Not just pregnant women, even fathers-to-be who smoke can increase the unborn baby’s risk of developing congenital heart defects.
Congential heart (an abnormality in the heart that develops before birth) reportedly affects eight in 1000 babies born worldwide, and is the leading cause of stillbirth.
The study published in the European Journal of Preventive Cardiology, compiled evidence involving 137,574 babies with congenital heart defects and 8.8 million prospective parents, up to June 2018. All types of paternal smoking were associated with the risk of congenital heart defects, with an increase of 74 per cent for men smoking, 124 per cent for passive smoking in women, and 25 per cent for women smoking, compared to no smoking exposure.
“Fathers are a large source of secondhand smoke for pregnant women, which appears to be even more harmful to unborn children than women smoking themselves,” said Jiabi Qin, from Central South University in China, was quoted by PTI.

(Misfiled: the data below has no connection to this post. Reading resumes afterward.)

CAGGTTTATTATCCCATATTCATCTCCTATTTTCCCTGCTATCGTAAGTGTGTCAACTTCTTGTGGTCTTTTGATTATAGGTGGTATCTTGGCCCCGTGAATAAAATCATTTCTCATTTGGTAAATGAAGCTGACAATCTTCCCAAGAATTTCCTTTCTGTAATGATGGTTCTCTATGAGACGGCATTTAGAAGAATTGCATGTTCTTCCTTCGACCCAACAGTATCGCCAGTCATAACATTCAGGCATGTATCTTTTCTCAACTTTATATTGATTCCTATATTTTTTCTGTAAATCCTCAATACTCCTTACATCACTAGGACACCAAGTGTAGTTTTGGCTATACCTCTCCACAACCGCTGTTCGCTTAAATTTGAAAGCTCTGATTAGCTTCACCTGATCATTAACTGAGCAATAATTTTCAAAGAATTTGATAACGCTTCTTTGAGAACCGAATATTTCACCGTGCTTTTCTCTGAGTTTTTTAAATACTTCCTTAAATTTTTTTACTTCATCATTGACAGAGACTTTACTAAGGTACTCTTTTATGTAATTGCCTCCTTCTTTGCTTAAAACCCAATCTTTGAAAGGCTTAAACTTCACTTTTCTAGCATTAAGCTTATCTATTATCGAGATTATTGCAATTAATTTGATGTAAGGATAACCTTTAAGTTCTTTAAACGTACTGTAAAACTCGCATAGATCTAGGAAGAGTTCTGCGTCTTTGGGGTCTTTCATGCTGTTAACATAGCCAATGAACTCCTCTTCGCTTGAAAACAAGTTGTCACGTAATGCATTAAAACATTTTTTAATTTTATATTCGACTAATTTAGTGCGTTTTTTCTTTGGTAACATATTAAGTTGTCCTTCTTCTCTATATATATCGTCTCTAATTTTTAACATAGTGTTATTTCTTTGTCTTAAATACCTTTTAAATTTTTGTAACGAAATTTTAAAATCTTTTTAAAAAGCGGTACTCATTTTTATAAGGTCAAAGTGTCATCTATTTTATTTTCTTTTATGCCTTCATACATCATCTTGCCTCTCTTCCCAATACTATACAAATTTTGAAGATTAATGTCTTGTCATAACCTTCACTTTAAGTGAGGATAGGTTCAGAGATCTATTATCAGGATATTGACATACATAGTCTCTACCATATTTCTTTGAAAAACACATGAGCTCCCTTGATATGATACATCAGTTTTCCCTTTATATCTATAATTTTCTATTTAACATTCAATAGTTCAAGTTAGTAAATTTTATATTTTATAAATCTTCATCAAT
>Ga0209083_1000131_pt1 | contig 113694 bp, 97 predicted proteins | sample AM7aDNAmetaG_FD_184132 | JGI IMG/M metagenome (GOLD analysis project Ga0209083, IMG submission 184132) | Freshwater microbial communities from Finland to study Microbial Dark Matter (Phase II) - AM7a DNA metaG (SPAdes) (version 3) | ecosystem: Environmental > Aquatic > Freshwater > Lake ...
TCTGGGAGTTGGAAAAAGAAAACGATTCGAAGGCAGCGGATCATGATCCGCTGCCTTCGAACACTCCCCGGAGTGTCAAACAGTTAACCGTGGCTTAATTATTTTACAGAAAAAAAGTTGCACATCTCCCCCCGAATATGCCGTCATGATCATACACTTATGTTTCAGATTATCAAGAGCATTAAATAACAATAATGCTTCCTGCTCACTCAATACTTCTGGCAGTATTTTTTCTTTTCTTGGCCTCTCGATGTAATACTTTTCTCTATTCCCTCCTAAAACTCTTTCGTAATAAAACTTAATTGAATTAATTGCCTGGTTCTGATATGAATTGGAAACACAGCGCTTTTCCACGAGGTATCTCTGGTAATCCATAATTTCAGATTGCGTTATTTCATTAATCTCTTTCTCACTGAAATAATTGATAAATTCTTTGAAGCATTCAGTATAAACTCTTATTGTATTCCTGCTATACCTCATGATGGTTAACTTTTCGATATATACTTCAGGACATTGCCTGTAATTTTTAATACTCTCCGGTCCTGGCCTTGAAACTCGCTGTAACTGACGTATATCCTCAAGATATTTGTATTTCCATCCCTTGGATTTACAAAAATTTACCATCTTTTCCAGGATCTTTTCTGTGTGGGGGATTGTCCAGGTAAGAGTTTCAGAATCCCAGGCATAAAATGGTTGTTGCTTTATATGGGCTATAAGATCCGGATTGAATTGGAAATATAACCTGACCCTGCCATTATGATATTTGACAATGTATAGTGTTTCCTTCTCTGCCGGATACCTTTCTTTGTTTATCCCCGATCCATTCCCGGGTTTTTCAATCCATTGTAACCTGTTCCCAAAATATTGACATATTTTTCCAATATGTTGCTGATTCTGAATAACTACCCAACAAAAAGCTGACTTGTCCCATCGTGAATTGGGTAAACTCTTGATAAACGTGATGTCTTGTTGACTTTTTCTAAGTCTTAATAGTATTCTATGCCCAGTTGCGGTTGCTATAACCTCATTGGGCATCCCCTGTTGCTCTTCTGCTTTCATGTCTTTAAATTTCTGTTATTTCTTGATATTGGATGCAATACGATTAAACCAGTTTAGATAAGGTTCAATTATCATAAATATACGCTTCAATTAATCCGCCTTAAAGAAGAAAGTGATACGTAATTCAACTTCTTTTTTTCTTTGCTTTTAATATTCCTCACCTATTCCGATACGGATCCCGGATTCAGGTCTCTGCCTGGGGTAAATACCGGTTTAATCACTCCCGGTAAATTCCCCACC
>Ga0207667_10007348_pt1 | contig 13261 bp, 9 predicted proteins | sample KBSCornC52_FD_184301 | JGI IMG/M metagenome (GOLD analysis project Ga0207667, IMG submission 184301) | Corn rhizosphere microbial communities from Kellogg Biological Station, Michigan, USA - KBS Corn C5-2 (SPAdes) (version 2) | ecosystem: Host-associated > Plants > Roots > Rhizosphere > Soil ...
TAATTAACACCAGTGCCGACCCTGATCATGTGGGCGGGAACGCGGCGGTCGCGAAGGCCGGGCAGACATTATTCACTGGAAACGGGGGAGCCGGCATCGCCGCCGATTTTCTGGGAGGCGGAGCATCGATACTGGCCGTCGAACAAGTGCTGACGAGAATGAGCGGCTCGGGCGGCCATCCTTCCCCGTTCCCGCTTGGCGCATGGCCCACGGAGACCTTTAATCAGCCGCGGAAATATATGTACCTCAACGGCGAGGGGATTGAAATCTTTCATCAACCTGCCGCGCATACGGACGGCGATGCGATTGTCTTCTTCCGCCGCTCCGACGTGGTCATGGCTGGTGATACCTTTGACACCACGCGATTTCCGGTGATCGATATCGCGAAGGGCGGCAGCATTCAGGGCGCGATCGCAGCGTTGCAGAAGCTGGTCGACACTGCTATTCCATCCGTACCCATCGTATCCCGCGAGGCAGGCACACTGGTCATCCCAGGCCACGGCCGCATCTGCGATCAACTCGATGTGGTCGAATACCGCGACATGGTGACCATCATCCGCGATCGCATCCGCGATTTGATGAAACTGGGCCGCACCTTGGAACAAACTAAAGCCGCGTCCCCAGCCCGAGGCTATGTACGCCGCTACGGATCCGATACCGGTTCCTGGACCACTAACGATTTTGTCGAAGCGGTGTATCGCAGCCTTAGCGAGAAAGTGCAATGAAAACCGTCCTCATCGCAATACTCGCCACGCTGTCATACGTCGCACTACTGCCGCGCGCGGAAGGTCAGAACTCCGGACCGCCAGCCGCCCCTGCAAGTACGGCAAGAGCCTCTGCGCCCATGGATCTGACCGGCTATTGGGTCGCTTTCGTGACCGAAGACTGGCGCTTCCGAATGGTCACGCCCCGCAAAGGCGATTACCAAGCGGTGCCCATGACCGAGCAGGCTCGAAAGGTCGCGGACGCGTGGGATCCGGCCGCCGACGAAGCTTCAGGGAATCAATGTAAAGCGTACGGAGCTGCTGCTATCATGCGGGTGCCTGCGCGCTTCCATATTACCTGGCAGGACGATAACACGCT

According to the researchers, this was the first review to examine smoking at different stages of pregnancy and the risk it poses in terms of congenital heart defects.
A woman’s exposure to secondhand smoke can be risky for the baby not only during all stages of pregnancy but even prior to becoming pregnant. “In fact, smoking in fathers-to-be and exposure to passive smoking in pregnant women are more common than smoking in pregnant women…Staying away from people who are smoking is also important. Employers can help by ensuring that workplaces are smoke-free,” Qin added.
In another study earlier, published in the journal Pediatrics, it was found that for pregnant women, smoking even one cigarette a day can double the chance of sudden unexpected death of the baby, be it during any trimester.